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Last week, I broke the news that the stagehands of Philadelphia Theatre Company had gone on strike, setting up the giant inflatable union rat in front of Broad Street’s Suzanne Roberts Theatre, home to PTC since 2007. The work-stoppage caused the cancellation of some preview and rehearsal events for The Mountaintop, a play about the final night of Martin Luther King Jr. But this week, the show goes on, in spite of the strike.
No, PTC did not hire
scabs replacement workers. The company tried, but they were unable to find stagehands willing to cross the picket line. So, management decided to proceed without stagehands altogether, including lighting and sound technicians and scenery and props workers.
“It’s been challenging,” PTC producing artistic director Sara Garonzik admitted to me on Wednesday morning, as the company prepared for Wednesday night’s show. It was supposed to be the official opening until management changed it to a preview.
“When audiences come to see The Mountaintop,” said Garonzik, “they will see a fully staged performance with fully designed costumes and sufficient lighting on a nearly completed set. Having seen run-throughs of the show, we realized that is was so powerful and the acting so great and the story so great. These are the primary elements that power this particular show.”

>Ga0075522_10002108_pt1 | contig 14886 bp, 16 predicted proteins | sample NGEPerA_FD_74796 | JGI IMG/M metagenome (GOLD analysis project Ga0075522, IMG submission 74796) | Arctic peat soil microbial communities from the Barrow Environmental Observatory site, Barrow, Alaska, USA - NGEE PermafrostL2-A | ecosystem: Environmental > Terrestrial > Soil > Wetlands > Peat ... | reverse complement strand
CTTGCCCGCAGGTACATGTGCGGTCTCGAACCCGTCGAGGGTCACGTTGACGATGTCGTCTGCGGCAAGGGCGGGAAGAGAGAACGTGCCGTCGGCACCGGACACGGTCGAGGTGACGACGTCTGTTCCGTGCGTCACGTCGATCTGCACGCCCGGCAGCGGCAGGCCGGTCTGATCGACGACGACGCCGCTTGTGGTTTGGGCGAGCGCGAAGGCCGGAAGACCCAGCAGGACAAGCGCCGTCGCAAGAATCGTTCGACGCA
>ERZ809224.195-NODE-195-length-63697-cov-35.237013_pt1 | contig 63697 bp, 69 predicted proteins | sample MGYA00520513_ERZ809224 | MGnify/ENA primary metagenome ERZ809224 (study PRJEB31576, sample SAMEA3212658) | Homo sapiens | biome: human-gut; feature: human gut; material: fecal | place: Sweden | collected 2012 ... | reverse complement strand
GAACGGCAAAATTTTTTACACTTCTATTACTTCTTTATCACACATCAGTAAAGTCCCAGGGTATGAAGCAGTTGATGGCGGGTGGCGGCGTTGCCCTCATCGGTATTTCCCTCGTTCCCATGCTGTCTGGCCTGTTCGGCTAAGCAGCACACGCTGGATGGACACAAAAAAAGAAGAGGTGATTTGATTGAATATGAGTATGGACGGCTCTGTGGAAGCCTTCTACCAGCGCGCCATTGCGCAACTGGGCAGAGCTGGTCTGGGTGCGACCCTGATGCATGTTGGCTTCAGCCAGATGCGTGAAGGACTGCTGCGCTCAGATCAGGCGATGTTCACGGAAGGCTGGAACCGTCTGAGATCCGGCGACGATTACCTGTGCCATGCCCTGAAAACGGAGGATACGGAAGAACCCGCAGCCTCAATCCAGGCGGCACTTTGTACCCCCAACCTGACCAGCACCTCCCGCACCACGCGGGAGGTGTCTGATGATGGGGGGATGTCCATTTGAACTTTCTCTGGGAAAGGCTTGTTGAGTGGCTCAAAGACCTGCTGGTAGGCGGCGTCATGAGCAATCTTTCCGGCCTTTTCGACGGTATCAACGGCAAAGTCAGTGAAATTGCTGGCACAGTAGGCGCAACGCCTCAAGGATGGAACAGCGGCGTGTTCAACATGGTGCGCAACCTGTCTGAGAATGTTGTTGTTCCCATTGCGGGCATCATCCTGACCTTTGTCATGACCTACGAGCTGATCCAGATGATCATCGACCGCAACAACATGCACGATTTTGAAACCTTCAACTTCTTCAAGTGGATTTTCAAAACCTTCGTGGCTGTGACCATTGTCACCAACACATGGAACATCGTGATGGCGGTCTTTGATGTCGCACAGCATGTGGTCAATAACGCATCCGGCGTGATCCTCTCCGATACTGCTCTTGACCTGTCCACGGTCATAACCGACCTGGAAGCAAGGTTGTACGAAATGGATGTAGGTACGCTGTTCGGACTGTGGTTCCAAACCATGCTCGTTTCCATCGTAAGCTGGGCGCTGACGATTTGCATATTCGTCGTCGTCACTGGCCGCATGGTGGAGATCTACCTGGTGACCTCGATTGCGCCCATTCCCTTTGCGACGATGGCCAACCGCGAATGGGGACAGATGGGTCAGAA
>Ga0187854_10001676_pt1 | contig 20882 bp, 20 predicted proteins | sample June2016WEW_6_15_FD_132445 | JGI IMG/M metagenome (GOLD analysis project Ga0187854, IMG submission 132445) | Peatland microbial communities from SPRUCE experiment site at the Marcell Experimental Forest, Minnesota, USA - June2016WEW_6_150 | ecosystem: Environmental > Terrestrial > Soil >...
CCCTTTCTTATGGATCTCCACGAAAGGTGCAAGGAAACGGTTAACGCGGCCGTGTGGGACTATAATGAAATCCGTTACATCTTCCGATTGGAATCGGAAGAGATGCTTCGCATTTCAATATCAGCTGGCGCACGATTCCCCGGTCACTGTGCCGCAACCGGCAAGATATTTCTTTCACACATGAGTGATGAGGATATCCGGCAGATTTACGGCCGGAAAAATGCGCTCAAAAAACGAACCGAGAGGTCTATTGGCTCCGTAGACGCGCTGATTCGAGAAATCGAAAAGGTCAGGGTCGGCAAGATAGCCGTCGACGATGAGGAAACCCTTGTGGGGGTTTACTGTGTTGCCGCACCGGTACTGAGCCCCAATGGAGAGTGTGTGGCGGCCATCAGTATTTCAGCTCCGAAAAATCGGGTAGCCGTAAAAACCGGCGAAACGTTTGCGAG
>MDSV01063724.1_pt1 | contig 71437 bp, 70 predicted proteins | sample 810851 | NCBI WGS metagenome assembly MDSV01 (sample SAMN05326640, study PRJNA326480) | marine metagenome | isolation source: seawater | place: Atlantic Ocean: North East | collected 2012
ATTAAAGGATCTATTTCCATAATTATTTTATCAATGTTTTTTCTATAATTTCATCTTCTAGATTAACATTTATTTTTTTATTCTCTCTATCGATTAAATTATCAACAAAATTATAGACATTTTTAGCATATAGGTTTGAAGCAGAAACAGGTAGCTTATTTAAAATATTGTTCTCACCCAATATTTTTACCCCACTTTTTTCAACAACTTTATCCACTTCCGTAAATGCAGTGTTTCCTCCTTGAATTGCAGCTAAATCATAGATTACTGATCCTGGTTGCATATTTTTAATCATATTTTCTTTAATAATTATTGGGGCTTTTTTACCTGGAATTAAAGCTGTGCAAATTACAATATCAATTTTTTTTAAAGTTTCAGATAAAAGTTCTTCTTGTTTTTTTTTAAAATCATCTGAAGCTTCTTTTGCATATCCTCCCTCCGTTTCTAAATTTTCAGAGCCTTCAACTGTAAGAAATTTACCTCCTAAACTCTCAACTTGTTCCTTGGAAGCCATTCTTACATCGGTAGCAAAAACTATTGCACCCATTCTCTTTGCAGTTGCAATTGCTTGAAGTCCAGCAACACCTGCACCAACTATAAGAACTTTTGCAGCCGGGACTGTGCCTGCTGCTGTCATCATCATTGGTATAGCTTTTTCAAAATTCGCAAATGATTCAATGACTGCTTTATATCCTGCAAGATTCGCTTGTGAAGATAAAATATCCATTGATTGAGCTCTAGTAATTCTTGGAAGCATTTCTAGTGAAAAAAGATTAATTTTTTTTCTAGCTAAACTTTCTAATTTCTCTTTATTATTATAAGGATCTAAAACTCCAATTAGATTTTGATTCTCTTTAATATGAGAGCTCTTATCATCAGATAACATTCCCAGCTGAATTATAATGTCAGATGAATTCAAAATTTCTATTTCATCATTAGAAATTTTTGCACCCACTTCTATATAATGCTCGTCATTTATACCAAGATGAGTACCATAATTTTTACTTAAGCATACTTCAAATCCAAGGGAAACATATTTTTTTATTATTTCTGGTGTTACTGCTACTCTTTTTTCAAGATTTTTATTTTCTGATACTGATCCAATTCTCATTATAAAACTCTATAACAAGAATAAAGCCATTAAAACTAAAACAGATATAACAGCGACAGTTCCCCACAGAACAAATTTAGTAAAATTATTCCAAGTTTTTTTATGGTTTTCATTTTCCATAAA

Garonzik explained that one actress will be offstage, reading aloud some stage directions in place of certain key effects and sound cues. For instance, if there was to be the sound of thunder in the theater, the actress will simply say “thunder” from the wings.”We’ve had standing ovations after every performance,” said Garonzik of the weekend’s preview performances, which went on as planned. “This is something that audiences should see and that we can stand by.”
As for the strike itself, Garonzik claims that the union, the International Alliance of Theatrical Stage Employees, Moving Picture Technicians, Artists and Allied Crafts of the United States (IATSE) Local 8, canceled last Monday’s previously scheduled meeting. “They said that there’s nothing to talk about,” she said, adding that the company was willing to make concessions on compensation, health and welfare, transportation provisions, and annuities. “To our knowledge, the union has made no effort to do further negotiations. They are unwilling. We are waiting to hear from them.”
Local 8 business manager Mike Barnes has a different take. “The Monday meeting was tentatively scheduled,” explained Barnes. “The employer is demanding the unrestricted use of an alternative workforce and a rollback of the conditions that existed prior to the negotiations. That is punitive. We gave them a clear proposal that resolves all open issues, and we haven’t heard from them. That settlement included a 25-cent raise. ”
Barnes said that in light of PTC’s decision to produce the show without stagehands, the union is circulating a handbill calling for a partial refund of the ticket prices, which range from $46 to $59. I asked Barnes how much of the ticket price should be refunded. “I think that’s an artistic decision,” he replied, jokingly. “But being a stagehand, I’d say about 70 percent.”